6 . regress buy costd male cons foreign age gas

           Source              SS         df        MS                       Number of obs =               1000
                                                                               F( 6,     993)   =         50.27
            Model       54.3073629          6    9.05122716                     Prob > F         =       0.0000
         Residual       178.792637        993    .180053008                     R-squared        =       0.2330
                                                                               Adj R-squared    =        0.2283
            Total               233.1     999    .233333333                     Root MSE         =       .42433


             buy           Coef.        Std. Err.          t      P>|t|         [95% Conf. Interval]

           costd        -.2810943        .0188597       -14.90      0.000         -.3181037      -.2440849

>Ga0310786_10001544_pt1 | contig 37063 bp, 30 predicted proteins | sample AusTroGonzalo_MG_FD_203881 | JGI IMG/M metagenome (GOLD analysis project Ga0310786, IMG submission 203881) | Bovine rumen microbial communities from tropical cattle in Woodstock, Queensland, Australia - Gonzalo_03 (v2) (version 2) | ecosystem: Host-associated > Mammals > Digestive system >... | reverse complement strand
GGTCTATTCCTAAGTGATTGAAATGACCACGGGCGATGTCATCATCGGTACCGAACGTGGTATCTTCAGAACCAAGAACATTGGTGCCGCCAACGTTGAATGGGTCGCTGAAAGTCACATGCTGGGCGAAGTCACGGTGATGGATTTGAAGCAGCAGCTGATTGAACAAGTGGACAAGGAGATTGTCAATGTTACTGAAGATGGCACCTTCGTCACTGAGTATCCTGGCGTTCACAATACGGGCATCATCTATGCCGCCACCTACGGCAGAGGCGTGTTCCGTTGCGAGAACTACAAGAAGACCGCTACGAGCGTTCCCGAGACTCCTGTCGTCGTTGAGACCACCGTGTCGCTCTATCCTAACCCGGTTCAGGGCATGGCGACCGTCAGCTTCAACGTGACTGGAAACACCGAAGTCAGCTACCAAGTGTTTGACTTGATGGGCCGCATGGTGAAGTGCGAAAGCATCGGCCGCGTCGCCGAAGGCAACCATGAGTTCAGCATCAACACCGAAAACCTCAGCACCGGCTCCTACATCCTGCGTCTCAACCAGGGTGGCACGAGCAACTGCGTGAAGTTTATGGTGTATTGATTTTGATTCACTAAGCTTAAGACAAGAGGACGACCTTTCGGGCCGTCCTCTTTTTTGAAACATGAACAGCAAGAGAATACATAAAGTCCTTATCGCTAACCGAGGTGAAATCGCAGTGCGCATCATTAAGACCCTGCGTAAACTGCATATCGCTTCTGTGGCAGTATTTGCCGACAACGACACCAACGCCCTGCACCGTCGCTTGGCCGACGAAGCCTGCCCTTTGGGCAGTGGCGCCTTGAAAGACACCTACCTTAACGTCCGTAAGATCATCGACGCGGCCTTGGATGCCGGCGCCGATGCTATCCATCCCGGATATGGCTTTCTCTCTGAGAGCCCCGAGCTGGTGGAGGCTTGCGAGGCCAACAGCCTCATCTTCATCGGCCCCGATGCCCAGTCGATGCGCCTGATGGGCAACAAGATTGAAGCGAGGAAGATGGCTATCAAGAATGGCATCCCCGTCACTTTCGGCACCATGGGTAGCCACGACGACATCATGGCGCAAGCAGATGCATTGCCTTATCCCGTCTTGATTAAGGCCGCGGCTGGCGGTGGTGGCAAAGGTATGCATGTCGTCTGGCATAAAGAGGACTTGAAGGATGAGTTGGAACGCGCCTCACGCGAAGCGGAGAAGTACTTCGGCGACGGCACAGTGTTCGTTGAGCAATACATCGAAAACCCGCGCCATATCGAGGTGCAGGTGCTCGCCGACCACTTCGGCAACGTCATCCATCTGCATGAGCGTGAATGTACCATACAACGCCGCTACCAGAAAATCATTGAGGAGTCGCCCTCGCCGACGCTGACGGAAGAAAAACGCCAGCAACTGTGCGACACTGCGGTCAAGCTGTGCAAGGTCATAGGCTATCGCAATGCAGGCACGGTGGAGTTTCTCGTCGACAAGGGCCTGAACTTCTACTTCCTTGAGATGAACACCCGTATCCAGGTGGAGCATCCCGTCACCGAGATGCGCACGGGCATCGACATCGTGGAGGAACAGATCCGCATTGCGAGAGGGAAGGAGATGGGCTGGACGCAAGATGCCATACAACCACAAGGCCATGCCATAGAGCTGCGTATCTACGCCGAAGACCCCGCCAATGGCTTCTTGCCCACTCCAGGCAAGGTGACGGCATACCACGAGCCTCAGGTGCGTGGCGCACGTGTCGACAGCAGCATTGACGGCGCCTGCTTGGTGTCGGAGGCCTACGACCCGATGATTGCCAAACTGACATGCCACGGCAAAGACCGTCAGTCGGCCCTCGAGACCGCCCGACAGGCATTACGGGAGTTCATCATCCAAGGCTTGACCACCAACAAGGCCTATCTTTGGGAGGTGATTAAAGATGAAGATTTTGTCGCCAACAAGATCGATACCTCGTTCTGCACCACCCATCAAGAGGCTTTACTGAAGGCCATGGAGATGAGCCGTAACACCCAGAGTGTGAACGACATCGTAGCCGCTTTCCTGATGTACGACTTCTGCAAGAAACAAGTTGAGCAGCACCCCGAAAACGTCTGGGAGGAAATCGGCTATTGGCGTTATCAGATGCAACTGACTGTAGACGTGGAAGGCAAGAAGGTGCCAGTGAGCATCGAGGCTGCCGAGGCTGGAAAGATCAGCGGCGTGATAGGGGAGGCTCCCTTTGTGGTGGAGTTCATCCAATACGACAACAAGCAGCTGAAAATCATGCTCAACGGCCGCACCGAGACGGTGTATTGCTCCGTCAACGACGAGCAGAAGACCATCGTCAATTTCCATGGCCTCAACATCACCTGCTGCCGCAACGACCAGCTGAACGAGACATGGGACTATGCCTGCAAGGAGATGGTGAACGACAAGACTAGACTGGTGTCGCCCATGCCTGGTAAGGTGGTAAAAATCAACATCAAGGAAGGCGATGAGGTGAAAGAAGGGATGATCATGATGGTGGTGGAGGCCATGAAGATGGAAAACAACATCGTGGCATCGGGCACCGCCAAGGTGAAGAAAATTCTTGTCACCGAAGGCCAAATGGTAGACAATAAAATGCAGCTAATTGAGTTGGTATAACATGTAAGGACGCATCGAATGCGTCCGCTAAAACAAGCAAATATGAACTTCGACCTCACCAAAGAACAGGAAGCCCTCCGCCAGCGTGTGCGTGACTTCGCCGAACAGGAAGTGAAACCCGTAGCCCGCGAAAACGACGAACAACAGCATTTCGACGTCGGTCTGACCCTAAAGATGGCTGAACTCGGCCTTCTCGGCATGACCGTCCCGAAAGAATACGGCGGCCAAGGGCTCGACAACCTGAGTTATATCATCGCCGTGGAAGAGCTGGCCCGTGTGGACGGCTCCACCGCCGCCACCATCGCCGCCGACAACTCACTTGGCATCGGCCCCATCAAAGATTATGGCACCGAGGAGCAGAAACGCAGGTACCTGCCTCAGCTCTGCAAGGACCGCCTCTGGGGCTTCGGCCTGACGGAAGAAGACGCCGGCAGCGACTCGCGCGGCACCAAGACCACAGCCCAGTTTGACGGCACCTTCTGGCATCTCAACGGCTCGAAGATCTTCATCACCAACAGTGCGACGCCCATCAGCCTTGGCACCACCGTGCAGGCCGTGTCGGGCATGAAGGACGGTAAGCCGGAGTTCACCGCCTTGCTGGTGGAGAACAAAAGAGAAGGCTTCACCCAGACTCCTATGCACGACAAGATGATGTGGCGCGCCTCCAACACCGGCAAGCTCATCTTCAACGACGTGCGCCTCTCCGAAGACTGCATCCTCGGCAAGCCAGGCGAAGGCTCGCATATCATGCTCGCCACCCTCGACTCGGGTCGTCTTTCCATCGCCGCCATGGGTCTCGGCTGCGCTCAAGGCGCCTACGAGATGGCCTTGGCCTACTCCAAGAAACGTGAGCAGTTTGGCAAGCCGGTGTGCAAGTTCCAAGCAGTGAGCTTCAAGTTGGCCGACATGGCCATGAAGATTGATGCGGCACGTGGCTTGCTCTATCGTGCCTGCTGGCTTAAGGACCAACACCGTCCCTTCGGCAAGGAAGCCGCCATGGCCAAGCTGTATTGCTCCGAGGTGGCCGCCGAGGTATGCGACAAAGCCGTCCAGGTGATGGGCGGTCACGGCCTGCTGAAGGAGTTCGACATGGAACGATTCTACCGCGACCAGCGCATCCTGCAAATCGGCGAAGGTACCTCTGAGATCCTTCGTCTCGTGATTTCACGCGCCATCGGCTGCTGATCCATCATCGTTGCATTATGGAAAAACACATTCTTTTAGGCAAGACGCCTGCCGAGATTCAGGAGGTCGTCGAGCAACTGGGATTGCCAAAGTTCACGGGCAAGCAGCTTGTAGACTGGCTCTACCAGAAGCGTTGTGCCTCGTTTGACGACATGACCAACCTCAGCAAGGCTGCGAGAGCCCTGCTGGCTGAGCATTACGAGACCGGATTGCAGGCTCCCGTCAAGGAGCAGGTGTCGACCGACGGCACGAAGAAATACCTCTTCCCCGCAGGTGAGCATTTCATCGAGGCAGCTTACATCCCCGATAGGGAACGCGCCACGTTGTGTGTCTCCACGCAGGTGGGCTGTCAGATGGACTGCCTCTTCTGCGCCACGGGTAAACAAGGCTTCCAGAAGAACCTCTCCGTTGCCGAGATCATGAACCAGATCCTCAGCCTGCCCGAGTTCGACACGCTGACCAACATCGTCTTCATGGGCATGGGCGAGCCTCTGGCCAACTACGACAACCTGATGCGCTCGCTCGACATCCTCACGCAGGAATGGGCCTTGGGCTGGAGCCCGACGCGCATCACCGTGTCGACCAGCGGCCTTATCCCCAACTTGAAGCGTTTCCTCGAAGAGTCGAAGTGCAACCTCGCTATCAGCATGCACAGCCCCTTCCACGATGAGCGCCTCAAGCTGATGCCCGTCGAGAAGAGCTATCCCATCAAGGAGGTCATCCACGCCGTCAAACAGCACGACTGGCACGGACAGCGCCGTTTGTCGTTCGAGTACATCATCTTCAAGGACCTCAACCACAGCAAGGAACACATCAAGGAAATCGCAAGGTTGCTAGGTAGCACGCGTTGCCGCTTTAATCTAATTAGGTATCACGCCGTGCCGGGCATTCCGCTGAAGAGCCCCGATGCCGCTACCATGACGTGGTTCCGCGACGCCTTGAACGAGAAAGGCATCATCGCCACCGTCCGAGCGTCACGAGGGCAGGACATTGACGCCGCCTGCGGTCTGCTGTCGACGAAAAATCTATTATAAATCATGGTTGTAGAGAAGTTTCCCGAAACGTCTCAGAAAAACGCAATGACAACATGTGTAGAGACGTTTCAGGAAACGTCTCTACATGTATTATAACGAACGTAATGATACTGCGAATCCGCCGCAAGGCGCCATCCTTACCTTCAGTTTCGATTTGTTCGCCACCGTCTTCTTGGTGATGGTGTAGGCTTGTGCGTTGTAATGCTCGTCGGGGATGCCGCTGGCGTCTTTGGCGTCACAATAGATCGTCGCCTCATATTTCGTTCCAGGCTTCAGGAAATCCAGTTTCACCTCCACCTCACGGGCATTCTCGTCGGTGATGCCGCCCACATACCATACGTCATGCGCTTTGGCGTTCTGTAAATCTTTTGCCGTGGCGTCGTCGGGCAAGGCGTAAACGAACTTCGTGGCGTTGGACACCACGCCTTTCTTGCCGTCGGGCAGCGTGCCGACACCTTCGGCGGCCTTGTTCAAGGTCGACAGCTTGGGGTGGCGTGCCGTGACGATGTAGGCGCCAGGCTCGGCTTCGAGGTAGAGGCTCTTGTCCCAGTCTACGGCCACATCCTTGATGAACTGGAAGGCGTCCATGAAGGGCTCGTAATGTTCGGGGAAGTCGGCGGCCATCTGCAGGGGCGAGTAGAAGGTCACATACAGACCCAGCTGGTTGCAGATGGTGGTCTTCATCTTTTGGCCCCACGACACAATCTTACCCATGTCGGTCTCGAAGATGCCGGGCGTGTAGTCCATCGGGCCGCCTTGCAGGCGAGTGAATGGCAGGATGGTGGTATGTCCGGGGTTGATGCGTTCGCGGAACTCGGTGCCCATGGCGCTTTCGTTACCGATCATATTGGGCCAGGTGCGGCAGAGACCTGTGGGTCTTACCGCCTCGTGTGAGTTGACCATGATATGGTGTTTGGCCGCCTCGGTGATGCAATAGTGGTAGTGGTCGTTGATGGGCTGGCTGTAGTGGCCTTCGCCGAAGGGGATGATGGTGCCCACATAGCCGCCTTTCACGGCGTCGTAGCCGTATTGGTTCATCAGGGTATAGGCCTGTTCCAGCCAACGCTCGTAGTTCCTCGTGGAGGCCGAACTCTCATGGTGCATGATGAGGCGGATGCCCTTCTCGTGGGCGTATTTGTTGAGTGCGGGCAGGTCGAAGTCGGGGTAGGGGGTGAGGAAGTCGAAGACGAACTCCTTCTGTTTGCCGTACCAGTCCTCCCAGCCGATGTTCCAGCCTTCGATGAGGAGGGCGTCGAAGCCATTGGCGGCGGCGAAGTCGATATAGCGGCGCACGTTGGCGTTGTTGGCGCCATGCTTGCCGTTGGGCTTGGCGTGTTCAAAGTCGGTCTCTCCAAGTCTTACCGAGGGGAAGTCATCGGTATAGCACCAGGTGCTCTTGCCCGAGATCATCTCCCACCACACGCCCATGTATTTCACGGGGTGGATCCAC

male        -.0907112        .0269327        -3.37      0.001         -.1435628      -.0378596
            cons         .1921005        .0282518         6.80      0.000          .1366604       .2475406
         foreign        -.0339533        .0274528        -1.24      0.216         -.0878255       .0199189
             age         -.001749         .000847        -2.06      0.039         -.0034111      -.0000868
             gas         .1461695        .0435929         3.35      0.001          .0606248       .2317142
           _cons         .7336644         .118982         6.17      0.000          .5001793       .9671494


7 . mfx, at(costd=0)

  warning: no value assigned in at() for variables male cons foreign age gas;
     means used for male cons foreign age gas

  Marginal effects after regress
        y = Fitted values (predict)
           =   .98887809

  variable             dy/dx        Std. Err.       z      P>|z|        [     95% C.I.   ]           X